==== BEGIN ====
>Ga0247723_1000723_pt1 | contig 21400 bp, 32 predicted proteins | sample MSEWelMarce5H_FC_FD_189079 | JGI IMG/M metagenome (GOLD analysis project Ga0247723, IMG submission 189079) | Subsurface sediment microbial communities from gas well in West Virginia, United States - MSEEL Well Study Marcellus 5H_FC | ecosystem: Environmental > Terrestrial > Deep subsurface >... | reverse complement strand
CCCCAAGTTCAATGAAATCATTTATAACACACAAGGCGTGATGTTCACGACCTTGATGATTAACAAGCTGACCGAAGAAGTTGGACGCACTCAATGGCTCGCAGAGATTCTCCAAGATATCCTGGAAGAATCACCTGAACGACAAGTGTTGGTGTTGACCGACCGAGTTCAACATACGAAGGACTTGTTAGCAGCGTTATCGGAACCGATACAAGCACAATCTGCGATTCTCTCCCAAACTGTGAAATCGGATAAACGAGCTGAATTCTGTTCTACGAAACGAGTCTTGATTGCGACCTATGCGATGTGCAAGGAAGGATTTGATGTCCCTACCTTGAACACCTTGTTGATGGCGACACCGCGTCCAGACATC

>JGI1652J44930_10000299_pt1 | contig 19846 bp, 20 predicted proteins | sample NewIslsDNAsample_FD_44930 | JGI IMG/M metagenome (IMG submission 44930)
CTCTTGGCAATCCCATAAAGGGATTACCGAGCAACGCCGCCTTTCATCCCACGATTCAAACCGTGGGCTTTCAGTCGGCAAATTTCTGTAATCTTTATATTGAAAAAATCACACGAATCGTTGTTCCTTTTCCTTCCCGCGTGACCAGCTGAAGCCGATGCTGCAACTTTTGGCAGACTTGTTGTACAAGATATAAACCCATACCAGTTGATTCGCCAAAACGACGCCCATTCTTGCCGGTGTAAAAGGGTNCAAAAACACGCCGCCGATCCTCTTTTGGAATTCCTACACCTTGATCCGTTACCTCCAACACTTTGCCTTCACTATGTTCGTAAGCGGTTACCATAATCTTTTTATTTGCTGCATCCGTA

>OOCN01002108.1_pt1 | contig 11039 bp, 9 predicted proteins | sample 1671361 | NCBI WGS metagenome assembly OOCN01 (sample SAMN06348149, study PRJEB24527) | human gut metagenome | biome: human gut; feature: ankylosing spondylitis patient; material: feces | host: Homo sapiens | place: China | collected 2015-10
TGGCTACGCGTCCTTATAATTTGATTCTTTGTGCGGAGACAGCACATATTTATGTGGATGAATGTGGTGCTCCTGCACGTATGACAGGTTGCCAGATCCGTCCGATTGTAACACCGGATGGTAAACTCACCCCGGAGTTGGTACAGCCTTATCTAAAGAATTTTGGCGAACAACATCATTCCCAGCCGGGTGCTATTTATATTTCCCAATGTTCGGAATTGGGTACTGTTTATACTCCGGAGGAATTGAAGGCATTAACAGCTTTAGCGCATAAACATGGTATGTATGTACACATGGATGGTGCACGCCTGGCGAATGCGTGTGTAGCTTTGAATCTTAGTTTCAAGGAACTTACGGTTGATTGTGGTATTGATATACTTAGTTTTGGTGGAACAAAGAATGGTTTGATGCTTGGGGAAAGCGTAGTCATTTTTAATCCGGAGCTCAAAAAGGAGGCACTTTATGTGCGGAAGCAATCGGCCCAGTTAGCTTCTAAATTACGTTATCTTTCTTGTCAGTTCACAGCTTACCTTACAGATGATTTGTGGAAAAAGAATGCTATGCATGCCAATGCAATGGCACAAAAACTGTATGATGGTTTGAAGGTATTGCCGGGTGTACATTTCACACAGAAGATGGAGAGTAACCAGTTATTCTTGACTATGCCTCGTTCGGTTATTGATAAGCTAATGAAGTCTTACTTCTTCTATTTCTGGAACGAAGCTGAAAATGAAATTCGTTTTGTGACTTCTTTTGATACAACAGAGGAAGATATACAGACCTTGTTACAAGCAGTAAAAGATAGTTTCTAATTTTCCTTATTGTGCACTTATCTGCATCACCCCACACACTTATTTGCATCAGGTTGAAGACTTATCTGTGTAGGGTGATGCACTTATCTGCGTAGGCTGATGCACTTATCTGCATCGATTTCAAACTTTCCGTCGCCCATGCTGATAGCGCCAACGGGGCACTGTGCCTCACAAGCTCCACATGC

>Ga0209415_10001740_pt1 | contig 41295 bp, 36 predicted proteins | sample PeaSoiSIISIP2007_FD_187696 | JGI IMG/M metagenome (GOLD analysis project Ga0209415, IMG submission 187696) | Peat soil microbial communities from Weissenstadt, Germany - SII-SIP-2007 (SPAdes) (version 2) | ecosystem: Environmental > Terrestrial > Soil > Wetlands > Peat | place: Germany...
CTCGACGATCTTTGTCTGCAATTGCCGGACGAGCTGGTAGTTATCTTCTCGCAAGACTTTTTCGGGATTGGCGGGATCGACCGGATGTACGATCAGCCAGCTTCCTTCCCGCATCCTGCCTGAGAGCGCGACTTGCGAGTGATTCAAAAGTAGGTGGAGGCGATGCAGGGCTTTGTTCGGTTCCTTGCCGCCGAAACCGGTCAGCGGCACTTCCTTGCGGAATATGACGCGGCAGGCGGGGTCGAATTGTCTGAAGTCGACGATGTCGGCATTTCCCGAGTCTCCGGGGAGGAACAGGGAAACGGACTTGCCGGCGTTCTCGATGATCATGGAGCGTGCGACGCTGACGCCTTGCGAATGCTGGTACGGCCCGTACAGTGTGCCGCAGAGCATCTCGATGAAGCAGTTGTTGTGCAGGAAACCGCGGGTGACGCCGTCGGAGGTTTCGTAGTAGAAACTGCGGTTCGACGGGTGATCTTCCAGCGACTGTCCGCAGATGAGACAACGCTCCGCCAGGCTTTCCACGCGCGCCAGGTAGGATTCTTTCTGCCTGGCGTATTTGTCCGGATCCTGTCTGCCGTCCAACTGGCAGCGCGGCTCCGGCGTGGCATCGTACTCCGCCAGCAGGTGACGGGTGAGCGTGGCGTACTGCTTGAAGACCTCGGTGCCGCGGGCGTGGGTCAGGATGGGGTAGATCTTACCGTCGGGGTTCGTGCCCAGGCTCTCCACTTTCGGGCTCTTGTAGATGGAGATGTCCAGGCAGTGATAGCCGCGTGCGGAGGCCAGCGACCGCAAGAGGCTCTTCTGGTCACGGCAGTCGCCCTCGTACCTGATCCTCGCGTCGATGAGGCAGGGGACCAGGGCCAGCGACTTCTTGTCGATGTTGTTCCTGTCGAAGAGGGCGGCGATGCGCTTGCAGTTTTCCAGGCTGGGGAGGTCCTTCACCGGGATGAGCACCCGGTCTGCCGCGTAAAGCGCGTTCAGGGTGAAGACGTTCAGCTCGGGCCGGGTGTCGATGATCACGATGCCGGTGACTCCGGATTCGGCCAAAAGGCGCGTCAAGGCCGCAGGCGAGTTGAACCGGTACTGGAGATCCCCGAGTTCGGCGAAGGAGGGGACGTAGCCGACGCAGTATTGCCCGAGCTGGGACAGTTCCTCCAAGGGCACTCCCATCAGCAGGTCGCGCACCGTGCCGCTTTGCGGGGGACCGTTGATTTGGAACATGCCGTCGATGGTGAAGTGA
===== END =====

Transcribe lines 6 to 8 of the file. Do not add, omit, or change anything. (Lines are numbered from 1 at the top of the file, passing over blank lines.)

TGGCTACGCGTCCTTATAATTTGATTCTTTGTGCGGAGACAGCACATATTTATGTGGATGAATGTGGTGCTCCTGCACGTATGACAGGTTGCCAGATCCGTCCGATTGTAACACCGGATGGTAAACTCACCCCGGAGTTGGTACAGCCTTATCTAAAGAATTTTGGCGAACAACATCATTCCCAGCCGGGTGCTATTTATATTTCCCAATGTTCGGAATTGGGTACTGTTTATACTCCGGAGGAATTGAAGGCATTAACAGCTTTAGCGCATAAACATGGTATGTATGTACACATGGATGGTGCACGCCTGGCGAATGCGTGTGTAGCTTTGAATCTTAGTTTCAAGGAACTTACGGTTGATTGTGGTATTGATATACTTAGTTTTGGTGGAACAAAGAATGGTTTGATGCTTGGGGAAAGCGTAGTCATTTTTAATCCGGAGCTCAAAAAGGAGGCACTTTATGTGCGGAAGCAATCGGCCCAGTTAGCTTCTAAATTACGTTATCTTTCTTGTCAGTTCACAGCTTACCTTACAGATGATTTGTGGAAAAAGAATGCTATGCATGCCAATGCAATGGCACAAAAACTGTATGATGGTTTGAAGGTATTGCCGGGTGTACATTTCACACAGAAGATGGAGAGTAACCAGTTATTCTTGACTATGCCTCGTTCGGTTATTGATAAGCTAATGAAGTCTTACTTCTTCTATTTCTGGAACGAAGCTGAAAATGAAATTCGTTTTGTGACTTCTTTTGATACAACAGAGGAAGATATACAGACCTTGTTACAAGCAGTAAAAGATAGTTTCTAATTTTCCTTATTGTGCACTTATCTGCATCACCCCACACACTTATTTGCATCAGGTTGAAGACTTATCTGTGTAGGGTGATGCACTTATCTGCGTAGGCTGATGCACTTATCTGCATCGATTTCAAACTTTCCGTCGCCCATGCTGATAGCGCCAACGGGGCACTGTGCCTCACAAGCTCCACATGC

>Ga0209415_10001740_pt1 | contig 41295 bp, 36 predicted proteins | sample PeaSoiSIISIP2007_FD_187696 | JGI IMG/M metagenome (GOLD analysis project Ga0209415, IMG submission 187696) | Peat soil microbial communities from Weissenstadt, Germany - SII-SIP-2007 (SPAdes) (version 2) | ecosystem: Environmental > Terrestrial > Soil > Wetlands > Peat | place: Germany...
CTCGACGATCTTTGTCTGCAATTGCCGGACGAGCTGGTAGTTATCTTCTCGCAAGACTTTTTCGGGATTGGCGGGATCGACCGGATGTACGATCAGCCAGCTTCCTTCCCGCATCCTGCCTGAGAGCGCGACTTGCGAGTGATTCAAAAGTAGGTGGAGGCGATGCAGGGCTTTGTTCGGTTCCTTGCCGCCGAAACCGGTCAGCGGCACTTCCTTGCGGAATATGACGCGGCAGGCGGGGTCGAATTGTCTGAAGTCGACGATGTCGGCATTTCCCGAGTCTCCGGGGAGGAACAGGGAAACGGACTTGCCGGCGTTCTCGATGATCATGGAGCGTGCGACGCTGACGCCTTGCGAATGCTGGTACGGCCCGTACAGTGTGCCGCAGAGCATCTCGATGAAGCAGTTGTTGTGCAGGAAACCGCGGGTGACGCCGTCGGAGGTTTCGTAGTAGAAACTGCGGTTCGACGGGTGATCTTCCAGCGACTGTCCGCAGATGAGACAACGCTCCGCCAGGCTTTCCACGCGCGCCAGGTAGGATTCTTTCTGCCTGGCGTATTTGTCCGGATCCTGTCTGCCGTCCAACTGGCAGCGCGGCTCCGGCGTGGCATCGTACTCCGCCAGCAGGTGACGGGTGAGCGTGGCGTACTGCTTGAAGACCTCGGTGCCGCGGGCGTGGGTCAGGATGGGGTAGATCTTACCGTCGGGGTTCGTGCCCAGGCTCTCCACTTTCGGGCTCTTGTAGATGGAGATGTCCAGGCAGTGATAGCCGCGTGCGGAGGCCAGCGACCGCAAGAGGCTCTTCTGGTCACGGCAGTCGCCCTCGTACCTGATCCTCGCGTCGATGAGGCAGGGGACCAGGGCCAGCGACTTCTTGTCGATGTTGTTCCTGTCGAAGAGGGCGGCGATGCGCTTGCAGTTTTCCAGGCTGGGGAGGTCCTTCACCGGGATGAGCACCCGGTCTGCCGCGTAAAGCGCGTTCAGGGTGAAGACGTTCAGCTCGGGCCGGGTGTCGATGATCACGATGCCGGTGACTCCGGATTCGGCCAAAAGGCGCGTCAAGGCCGCAGGCGAGTTGAACCGGTACTGGAGATCCCCGAGTTCGGCGAAGGAGGGGACGTAGCCGACGCAGTATTGCCCGAGCTGGGACAGTTCCTCCAAGGGCACTCCCATCAGCAGGTCGCGCACCGTGCCGCTTTGCGGGGGACCGTTGATTTGGAACATGCCGTCGATGGTGAAGTGA